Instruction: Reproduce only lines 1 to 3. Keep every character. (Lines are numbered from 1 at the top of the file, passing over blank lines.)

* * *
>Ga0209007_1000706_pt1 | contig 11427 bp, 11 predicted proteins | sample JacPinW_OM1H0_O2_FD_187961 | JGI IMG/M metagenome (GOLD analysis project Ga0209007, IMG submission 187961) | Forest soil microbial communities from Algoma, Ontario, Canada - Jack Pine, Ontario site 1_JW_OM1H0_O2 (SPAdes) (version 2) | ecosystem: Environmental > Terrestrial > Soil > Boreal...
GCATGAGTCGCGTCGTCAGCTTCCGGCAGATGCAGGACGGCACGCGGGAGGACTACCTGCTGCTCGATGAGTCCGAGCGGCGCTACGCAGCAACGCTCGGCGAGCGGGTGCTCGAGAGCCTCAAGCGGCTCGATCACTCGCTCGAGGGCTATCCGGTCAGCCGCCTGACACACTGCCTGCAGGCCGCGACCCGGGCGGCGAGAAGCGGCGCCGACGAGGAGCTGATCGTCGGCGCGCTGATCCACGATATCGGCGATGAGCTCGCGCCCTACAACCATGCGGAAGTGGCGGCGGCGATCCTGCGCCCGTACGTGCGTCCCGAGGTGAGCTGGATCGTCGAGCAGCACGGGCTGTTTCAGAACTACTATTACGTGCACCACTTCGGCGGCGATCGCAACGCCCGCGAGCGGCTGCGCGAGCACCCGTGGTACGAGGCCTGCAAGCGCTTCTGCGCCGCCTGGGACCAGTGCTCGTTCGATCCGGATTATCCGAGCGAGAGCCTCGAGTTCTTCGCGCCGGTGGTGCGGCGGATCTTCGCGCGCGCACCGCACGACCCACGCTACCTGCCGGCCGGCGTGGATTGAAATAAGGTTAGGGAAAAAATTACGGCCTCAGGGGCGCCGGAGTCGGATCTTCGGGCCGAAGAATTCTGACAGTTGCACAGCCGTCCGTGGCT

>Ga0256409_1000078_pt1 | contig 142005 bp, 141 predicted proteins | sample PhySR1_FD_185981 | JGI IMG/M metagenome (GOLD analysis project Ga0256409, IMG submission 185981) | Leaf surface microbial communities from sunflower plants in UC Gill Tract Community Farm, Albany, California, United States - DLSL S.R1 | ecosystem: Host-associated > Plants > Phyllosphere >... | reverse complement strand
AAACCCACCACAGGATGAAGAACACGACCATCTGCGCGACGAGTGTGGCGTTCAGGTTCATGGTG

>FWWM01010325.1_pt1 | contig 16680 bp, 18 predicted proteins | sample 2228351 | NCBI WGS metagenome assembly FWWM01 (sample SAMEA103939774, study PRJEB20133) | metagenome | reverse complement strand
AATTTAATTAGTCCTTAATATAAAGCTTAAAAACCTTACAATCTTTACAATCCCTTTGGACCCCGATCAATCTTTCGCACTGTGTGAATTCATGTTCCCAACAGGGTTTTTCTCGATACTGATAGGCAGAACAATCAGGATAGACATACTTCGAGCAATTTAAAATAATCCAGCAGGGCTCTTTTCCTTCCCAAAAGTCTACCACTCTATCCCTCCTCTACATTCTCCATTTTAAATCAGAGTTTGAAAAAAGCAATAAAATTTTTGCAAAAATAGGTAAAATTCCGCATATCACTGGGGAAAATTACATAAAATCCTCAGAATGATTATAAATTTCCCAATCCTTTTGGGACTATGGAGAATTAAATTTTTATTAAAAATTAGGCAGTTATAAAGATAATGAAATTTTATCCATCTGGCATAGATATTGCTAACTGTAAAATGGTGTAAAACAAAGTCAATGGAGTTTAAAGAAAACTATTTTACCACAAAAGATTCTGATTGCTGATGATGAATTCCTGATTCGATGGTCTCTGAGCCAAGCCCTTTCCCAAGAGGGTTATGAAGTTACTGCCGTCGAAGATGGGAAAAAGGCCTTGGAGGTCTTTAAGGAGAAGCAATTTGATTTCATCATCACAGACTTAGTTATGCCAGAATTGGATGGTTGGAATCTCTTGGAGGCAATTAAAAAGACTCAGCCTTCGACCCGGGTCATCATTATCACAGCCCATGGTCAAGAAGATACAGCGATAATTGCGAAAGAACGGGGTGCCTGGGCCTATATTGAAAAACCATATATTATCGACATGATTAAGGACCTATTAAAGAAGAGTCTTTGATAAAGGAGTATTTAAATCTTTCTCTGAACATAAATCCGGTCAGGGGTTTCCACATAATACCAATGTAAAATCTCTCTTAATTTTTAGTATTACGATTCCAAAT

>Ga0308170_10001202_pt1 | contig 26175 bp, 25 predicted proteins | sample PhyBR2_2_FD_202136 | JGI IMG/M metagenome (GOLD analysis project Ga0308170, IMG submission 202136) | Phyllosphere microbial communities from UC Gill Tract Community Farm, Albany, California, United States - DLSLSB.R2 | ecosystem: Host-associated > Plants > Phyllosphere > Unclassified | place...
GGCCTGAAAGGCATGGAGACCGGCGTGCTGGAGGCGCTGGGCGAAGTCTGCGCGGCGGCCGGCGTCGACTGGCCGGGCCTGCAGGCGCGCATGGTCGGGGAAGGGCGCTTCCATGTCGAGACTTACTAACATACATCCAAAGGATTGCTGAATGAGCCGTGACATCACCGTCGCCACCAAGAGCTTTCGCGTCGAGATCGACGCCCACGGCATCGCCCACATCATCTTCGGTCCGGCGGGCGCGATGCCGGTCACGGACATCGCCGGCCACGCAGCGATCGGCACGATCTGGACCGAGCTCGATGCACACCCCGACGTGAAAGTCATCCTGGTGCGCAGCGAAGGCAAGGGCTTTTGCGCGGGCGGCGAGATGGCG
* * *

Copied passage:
>Ga0209007_1000706_pt1 | contig 11427 bp, 11 predicted proteins | sample JacPinW_OM1H0_O2_FD_187961 | JGI IMG/M metagenome (GOLD analysis project Ga0209007, IMG submission 187961) | Forest soil microbial communities from Algoma, Ontario, Canada - Jack Pine, Ontario site 1_JW_OM1H0_O2 (SPAdes) (version 2) | ecosystem: Environmental > Terrestrial > Soil > Boreal...
GCATGAGTCGCGTCGTCAGCTTCCGGCAGATGCAGGACGGCACGCGGGAGGACTACCTGCTGCTCGATGAGTCCGAGCGGCGCTACGCAGCAACGCTCGGCGAGCGGGTGCTCGAGAGCCTCAAGCGGCTCGATCACTCGCTCGAGGGCTATCCGGTCAGCCGCCTGACACACTGCCTGCAGGCCGCGACCCGGGCGGCGAGAAGCGGCGCCGACGAGGAGCTGATCGTCGGCGCGCTGATCCACGATATCGGCGATGAGCTCGCGCCCTACAACCATGCGGAAGTGGCGGCGGCGATCCTGCGCCCGTACGTGCGTCCCGAGGTGAGCTGGATCGTCGAGCAGCACGGGCTGTTTCAGAACTACTATTACGTGCACCACTTCGGCGGCGATCGCAACGCCCGCGAGCGGCTGCGCGAGCACCCGTGGTACGAGGCCTGCAAGCGCTTCTGCGCCGCCTGGGACCAGTGCTCGTTCGATCCGGATTATCCGAGCGAGAGCCTCGAGTTCTTCGCGCCGGTGGTGCGGCGGATCTTCGCGCGCGCACCGCACGACCCACGCTACCTGCCGGCCGGCGTGGATTGAAATAAGGTTAGGGAAAAAATTACGGCCTCAGGGGCGCCGGAGTCGGATCTTCGGGCCGAAGAATTCTGACAGTTGCACAGCCGTCCGTGGCT

>Ga0256409_1000078_pt1 | contig 142005 bp, 141 predicted proteins | sample PhySR1_FD_185981 | JGI IMG/M metagenome (GOLD analysis project Ga0256409, IMG submission 185981) | Leaf surface microbial communities from sunflower plants in UC Gill Tract Community Farm, Albany, California, United States - DLSL S.R1 | ecosystem: Host-associated > Plants > Phyllosphere >... | reverse complement strand